But with the inclusionary housing component one in five condo or apartment units have to be low income. These inclusionary units are not paid for by developers but by price and rent premiums on the other four units. This inflates condo and apartment unit prices and rents over market. This has a ripple effect on surrounding rents and sales prices as long as there is a bubble (an up market). In a down market the trend reverses and has a compound negative effect. Hence, boom and bust. Now there is something like 1,000 units of unsold new overpriced housing in Pasadena's "Urban Village" and most of the units occupied are the low income units.

The Pasadena Water Fund is $4 million in the red because of unsold and unrented new units not using water or paying water bills, thus water rates for all other water customers have to rise to pay for the shortfall.

Oddly, there is plenty of private affordable housing in Pasadena in the form of older, functionally obsolete and under-parked housing stock now primarily occupied by a large number of economic migrants mainly from South America who work in the posh hotels, restaurants, museums, and for wealthy estate owners in the Pasadena area. But first time home buyers do not want to buy old homes in these immigrants enclaves for a variety of reasons not due to discrimination or prejudice (crime, graffiti marking out immigrant turf, poor performing public schools, etc.). So with about 15% to 20% of the older housing stock being affordable in the private market, the City of Pasadena still must create "inclusionary housing" in upscale new condo and apartment units to attract first time buyers and upscale renters.

In other words, inclusionary housing is luxury housing for the working class. Gone is the notion of affordable housing as "affordable." Affordable housing now has luxury amenities such as gyms, pools, spas, walking proximity to light rail transit stations, and built-in conveniences such as food markets, clothes cleaners, drug stores, etc.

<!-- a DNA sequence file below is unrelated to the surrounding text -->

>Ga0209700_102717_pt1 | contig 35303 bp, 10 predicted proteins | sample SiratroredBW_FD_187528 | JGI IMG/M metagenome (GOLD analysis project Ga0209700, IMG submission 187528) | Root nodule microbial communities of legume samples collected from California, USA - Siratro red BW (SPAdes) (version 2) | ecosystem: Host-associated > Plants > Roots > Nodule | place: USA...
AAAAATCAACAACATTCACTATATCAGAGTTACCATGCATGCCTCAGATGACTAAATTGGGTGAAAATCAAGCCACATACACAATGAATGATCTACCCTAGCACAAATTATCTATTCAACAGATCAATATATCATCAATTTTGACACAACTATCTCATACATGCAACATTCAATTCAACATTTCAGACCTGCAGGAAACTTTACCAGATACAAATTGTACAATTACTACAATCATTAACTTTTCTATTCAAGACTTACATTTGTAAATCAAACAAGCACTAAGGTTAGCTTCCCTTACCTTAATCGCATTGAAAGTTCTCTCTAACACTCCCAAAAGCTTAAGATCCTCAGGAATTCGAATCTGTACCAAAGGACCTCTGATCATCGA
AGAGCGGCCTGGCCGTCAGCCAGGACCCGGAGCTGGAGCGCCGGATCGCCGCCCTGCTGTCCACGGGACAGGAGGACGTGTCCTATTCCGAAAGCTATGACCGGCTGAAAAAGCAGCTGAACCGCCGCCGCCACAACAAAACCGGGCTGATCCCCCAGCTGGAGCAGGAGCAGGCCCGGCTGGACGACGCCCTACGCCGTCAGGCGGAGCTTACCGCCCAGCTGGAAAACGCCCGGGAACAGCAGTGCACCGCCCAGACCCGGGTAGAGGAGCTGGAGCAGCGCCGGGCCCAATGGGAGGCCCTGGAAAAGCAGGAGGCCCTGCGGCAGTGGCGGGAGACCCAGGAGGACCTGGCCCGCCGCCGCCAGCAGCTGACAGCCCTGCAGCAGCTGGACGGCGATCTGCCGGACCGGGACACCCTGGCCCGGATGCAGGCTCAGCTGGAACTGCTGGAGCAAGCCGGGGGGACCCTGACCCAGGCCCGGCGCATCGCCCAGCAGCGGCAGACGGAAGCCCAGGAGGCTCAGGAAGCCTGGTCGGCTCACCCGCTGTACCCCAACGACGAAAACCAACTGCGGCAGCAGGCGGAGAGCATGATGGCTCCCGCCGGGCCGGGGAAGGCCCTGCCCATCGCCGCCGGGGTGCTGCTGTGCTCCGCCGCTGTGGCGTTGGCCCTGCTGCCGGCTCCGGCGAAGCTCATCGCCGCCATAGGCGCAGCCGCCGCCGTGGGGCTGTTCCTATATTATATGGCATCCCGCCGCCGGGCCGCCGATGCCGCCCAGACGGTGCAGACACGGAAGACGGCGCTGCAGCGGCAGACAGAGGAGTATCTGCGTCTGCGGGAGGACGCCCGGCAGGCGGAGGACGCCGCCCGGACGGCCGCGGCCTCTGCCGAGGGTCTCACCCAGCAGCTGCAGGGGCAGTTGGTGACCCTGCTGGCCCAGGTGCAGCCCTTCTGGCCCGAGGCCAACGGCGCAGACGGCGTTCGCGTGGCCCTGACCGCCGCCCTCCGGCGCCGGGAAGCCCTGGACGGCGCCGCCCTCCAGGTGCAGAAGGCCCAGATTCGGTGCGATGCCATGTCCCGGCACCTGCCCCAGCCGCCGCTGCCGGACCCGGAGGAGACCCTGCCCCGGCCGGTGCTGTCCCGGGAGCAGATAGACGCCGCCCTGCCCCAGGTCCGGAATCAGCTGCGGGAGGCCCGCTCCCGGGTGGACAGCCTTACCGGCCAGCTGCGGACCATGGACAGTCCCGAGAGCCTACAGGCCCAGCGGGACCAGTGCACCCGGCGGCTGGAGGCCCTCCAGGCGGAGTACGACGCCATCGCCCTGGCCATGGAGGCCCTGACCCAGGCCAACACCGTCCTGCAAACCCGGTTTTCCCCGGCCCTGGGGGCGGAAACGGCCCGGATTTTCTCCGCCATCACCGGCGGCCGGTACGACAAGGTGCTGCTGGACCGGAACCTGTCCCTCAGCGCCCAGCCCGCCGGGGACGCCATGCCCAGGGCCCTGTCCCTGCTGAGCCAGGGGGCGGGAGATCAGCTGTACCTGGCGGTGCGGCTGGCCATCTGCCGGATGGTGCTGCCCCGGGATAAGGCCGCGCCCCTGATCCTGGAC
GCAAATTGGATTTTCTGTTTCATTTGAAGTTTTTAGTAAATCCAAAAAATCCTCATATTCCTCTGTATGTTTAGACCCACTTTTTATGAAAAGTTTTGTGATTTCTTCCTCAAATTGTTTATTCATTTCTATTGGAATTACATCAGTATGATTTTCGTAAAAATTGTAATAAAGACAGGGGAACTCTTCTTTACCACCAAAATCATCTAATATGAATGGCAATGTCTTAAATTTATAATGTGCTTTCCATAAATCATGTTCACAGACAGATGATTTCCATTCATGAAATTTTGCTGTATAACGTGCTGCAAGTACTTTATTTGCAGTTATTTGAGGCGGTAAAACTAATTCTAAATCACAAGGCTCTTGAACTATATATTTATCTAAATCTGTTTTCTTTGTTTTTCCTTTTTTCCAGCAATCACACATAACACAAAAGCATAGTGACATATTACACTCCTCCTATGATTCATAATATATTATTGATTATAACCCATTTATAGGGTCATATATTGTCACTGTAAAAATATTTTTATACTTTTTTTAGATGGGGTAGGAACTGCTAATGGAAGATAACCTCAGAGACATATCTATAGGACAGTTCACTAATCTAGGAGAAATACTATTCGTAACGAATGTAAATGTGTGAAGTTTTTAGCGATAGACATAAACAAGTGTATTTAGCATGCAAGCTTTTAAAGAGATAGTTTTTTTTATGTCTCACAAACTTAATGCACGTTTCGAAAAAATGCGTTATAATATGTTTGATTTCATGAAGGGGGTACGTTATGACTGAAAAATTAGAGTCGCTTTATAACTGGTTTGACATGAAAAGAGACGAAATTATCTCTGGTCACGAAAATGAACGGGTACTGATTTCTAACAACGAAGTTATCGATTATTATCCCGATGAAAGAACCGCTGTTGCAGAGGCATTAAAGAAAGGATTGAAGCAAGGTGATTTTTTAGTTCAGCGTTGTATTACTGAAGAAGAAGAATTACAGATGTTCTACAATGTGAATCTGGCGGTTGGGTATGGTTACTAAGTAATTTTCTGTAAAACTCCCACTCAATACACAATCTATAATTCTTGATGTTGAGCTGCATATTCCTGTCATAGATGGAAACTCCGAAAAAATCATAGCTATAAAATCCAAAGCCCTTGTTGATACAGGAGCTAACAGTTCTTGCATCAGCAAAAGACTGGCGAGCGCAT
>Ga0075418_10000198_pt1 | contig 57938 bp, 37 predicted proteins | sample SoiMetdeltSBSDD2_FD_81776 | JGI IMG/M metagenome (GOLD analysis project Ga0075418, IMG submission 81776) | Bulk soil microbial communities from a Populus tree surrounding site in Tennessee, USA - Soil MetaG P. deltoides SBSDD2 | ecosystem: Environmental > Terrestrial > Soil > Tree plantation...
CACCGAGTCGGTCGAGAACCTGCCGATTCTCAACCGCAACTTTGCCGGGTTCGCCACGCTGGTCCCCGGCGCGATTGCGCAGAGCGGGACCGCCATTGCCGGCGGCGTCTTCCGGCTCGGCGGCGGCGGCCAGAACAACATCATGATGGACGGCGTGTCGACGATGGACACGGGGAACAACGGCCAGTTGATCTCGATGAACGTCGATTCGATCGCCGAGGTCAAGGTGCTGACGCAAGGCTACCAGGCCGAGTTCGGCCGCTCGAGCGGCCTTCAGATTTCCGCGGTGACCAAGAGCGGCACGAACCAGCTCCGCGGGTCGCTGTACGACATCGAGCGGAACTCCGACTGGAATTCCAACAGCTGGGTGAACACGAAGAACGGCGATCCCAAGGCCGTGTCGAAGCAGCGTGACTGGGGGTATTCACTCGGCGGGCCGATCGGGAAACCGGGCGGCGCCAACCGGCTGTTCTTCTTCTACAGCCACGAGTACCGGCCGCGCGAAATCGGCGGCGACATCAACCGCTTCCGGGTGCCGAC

The immigrant enclaves did not just occur by waves of economic migrants arriving. It occurred by a series of public policies such as lax code enforcement allowing the doubling and tripling of families in older housing units, stringent anti-landlord laws about evictions and so-called housing discrimination, and block busting resulting in "white flight" from public schools in selected neighborhoods. Landing zones and enclaves had to be created for economic migrants if a cheap pool of labor was to be created to keep home grown industries competitive in a global marketplace. There is a price to be paid for creating such landing zones or immigrant enclaves -- lack of affordable housing for the younger generation who are pushed out further and further to the suburbs or exurbs. Thus, the "push-down - pop-up" theory of urban-suburban growth.

Another sociological problem arises with inclusionary housing - poor families are uprooted from the mediating structures of churches, family and immigrant networks, and ethnic neighborhoods that provided social support and acculturation. So you have welfare families living in inclusionary housing units in luxury settings who can't afford anything at their doorstep. Many such families are without cars and must treck long distances to discount food and clothing stores as they can't afford to shop at the upscale stores next to them. This is why we see so many shopping carts left in front of new upscale housing in downtown Pasadena. And then there is the delinquency of adolescents who can't afford cars or anything they see around them and have no parks, teen clubs, extended families, or other institutions to replace the social isolation that is a part of centrally planned policies.